Sunday Mail Bag

It’s a chilly Sunday morning here in Philadelphia. I thought a bit of housekeeping might be in order, so I’m opening up the ol’ taxgirl (e)mailbag. I have a bunch of non-technical tax questions which were submitted as “ask the taxgirl” questions but I thought it made more sense to answer them in one big post. So grab a cup of coffee and pull up a chair! — Taxpayer asks: Dear taxgirl, why did you decide to become a lawyer? I’m thinking about going to law school this fall and I’d love your thoughts. taxgirl says: I watched a lot …

Tax trivia: TV Audit

We have a winner! See comments! Our last tax trivia question is (though we’re still waiting for a winner on the other one!): In what popular TV show does the star of the show get turned into the IRS for audit by a neighbor, who justified it by saying: But you know he deserved it. Never before have I seen such abuse of the take-a-penny-leave-a-penny tray. Don’t forget: the first correct answer wins free CCH tax prep software. What’s your guess?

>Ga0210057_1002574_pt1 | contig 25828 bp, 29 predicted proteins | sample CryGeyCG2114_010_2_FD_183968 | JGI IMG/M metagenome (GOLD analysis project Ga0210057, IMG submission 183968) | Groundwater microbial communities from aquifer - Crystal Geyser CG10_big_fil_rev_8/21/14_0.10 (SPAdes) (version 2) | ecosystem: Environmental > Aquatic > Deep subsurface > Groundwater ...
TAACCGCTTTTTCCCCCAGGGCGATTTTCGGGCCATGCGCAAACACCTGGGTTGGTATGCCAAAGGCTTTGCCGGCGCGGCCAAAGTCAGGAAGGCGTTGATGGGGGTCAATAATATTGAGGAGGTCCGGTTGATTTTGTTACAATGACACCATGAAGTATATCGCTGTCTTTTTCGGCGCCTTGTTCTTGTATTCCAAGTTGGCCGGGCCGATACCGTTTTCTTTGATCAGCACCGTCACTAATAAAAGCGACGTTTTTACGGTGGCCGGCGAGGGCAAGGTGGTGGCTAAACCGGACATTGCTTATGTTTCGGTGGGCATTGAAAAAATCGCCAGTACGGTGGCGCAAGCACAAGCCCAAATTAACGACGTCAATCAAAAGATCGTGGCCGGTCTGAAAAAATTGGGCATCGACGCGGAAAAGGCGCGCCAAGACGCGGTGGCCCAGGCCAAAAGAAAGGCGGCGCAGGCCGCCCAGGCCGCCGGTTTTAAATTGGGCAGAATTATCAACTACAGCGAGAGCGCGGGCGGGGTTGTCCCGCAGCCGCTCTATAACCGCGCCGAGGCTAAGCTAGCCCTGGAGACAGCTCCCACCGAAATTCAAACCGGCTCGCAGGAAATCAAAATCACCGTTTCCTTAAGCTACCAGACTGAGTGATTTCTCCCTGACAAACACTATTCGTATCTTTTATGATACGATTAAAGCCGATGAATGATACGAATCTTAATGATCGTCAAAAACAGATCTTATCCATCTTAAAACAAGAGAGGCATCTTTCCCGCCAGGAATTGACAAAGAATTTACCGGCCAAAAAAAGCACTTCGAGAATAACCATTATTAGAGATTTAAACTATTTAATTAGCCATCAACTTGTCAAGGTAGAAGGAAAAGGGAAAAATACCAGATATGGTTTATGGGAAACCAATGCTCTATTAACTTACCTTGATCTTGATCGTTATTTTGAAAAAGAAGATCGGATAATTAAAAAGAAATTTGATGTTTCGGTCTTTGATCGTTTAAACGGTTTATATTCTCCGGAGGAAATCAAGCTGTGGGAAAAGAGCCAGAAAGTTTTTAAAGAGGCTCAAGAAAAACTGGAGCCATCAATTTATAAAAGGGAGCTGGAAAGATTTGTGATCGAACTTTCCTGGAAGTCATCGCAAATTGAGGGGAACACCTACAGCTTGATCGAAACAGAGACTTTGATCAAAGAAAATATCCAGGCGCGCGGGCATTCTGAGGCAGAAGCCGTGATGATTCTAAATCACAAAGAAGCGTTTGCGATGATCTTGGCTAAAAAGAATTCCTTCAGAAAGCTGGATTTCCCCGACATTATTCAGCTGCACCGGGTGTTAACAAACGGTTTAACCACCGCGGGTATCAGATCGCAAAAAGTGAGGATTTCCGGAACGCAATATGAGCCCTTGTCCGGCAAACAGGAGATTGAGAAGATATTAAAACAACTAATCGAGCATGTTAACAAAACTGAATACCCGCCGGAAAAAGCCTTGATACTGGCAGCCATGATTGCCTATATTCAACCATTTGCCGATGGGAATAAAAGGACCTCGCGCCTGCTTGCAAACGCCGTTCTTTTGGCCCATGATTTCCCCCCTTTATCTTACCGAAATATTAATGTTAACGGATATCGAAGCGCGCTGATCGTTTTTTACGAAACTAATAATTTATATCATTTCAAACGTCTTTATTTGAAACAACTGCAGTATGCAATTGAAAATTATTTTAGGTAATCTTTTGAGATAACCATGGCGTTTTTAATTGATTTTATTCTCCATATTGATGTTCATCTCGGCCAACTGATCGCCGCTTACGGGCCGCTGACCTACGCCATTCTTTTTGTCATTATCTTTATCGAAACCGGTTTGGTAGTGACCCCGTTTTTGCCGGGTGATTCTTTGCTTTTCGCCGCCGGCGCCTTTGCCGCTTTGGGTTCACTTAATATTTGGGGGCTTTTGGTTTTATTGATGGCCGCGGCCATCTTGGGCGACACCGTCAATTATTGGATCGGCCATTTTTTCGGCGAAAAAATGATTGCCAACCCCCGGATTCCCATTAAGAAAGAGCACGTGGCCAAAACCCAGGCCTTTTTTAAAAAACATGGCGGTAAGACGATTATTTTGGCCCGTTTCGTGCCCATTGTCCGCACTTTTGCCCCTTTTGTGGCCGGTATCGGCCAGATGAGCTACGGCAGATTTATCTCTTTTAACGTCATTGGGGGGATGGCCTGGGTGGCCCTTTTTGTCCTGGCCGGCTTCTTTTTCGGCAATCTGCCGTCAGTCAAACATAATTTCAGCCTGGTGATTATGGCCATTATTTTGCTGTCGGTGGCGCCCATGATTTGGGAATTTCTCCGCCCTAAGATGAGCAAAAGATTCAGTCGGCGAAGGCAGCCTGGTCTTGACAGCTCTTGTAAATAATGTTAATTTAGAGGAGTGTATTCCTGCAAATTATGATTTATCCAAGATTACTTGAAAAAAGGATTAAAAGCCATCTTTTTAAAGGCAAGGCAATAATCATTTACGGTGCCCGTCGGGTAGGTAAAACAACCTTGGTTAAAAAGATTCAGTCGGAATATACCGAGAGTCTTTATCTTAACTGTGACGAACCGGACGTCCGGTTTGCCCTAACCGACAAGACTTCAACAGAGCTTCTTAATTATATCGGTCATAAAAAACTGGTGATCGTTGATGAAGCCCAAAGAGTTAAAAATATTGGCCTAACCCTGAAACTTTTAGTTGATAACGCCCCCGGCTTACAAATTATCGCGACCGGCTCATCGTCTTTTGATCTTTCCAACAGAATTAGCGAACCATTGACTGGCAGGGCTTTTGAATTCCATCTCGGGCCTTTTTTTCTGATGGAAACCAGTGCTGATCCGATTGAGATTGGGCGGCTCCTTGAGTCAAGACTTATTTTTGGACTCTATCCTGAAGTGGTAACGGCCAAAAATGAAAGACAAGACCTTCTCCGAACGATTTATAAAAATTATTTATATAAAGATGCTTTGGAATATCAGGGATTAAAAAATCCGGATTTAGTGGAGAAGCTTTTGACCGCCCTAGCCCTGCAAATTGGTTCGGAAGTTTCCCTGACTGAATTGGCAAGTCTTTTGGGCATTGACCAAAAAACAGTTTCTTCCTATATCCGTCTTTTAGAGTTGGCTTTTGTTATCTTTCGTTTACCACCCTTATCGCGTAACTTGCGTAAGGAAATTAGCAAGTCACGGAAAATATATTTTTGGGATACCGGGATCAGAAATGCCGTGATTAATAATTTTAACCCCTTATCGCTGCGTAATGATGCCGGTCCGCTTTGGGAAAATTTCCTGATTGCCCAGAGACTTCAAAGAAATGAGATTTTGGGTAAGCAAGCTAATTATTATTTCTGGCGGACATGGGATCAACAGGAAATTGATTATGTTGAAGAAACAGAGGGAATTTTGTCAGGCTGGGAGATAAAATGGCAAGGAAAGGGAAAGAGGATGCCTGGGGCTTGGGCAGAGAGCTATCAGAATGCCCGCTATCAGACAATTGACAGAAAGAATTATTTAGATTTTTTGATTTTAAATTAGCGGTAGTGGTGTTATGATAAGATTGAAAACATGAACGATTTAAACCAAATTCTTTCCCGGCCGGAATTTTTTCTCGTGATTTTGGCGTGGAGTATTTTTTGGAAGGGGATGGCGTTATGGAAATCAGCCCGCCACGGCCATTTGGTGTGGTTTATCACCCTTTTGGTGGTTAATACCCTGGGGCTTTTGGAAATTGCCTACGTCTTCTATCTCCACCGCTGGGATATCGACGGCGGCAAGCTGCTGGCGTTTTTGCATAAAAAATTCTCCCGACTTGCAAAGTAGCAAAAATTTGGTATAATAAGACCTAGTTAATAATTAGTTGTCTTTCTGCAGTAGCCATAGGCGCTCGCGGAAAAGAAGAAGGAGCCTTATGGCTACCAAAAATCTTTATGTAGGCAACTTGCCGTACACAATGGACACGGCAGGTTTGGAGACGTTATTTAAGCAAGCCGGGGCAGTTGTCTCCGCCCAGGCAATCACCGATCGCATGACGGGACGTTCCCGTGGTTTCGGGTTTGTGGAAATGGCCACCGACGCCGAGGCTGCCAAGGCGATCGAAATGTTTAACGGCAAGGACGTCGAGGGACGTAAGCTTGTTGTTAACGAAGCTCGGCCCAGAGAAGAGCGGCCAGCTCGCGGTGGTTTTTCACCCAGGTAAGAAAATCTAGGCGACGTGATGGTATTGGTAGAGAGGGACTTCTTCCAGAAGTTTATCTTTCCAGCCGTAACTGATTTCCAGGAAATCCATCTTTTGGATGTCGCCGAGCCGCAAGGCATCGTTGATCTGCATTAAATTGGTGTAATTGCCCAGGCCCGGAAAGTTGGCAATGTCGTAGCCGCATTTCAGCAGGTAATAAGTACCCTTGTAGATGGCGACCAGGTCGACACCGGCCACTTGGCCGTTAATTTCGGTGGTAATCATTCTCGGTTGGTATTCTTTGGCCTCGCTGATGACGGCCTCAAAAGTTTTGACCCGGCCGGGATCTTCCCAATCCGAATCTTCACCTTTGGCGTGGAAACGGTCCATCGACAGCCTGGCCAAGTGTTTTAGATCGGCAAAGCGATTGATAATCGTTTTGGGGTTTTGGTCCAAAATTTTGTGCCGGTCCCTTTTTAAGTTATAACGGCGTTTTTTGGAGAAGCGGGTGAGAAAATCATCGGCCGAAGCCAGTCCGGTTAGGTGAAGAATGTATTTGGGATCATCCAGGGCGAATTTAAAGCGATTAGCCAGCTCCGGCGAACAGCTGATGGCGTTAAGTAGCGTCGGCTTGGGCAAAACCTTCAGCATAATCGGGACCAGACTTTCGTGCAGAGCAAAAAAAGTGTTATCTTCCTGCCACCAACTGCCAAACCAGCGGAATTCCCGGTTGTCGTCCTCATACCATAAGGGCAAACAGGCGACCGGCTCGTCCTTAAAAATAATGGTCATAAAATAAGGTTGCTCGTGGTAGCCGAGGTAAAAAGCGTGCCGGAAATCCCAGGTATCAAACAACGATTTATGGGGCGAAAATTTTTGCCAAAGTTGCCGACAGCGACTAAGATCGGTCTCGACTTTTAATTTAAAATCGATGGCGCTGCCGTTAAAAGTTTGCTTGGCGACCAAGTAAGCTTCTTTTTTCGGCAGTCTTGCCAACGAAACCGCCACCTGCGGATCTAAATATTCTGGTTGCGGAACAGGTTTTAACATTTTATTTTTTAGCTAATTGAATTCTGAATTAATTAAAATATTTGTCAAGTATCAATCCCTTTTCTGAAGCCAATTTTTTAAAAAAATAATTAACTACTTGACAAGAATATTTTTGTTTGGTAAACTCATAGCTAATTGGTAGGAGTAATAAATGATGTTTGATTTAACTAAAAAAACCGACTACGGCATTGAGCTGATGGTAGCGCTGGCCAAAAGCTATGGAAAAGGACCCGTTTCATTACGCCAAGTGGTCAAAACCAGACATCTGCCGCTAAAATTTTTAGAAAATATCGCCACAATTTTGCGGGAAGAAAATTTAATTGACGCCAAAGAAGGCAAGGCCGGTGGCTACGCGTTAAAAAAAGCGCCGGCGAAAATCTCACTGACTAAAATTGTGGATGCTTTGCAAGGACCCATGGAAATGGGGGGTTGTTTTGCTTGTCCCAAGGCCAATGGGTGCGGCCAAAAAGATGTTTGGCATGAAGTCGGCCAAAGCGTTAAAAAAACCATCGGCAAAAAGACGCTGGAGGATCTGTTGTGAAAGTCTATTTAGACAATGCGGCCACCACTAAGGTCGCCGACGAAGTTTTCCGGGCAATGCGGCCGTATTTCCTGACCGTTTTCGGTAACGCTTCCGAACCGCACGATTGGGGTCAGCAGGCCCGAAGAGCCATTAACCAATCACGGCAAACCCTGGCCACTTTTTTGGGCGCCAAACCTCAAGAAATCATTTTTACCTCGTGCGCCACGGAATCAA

French TV Says “Non” to Subsidy Plan

President Nicolas Sarkozy of France has introduced a proposal to ban advertising from state-owned television channels. In the US, there are usually limitations on advertising on public television. Most public television in the US is financed through a mix of corporate and government contributions and donations of private individuals. However, in a number of countries in Europe, state broadcasters are funded through a mix of advertising and public money. Sarkozy now wants to phase out ads from France’s public TV stations. To make up the difference in funding, he wants to institute new taxes on private broadcasters, such as TF1 …

Fat? TV Addict? Should You Be Taxed on Your Lifestyle?

This week, I happened to notice a series of ads running in my local paper (The Philadelphia Inquirer) for Derrie-Air airlines. There were two features that distinguished Derrie-Air from, say, USAirways and United. One was the method of determining fare: The magic comes from our one of a kind “Sliding Scale”—the more you weigh, the more you’ll pay. After all, it takes more fuel—more energy—to get more weight from point A to point B. So we will charge passengers based on how much mass they add to the plane. The heavier you and your luggage are, the more trees we’ll …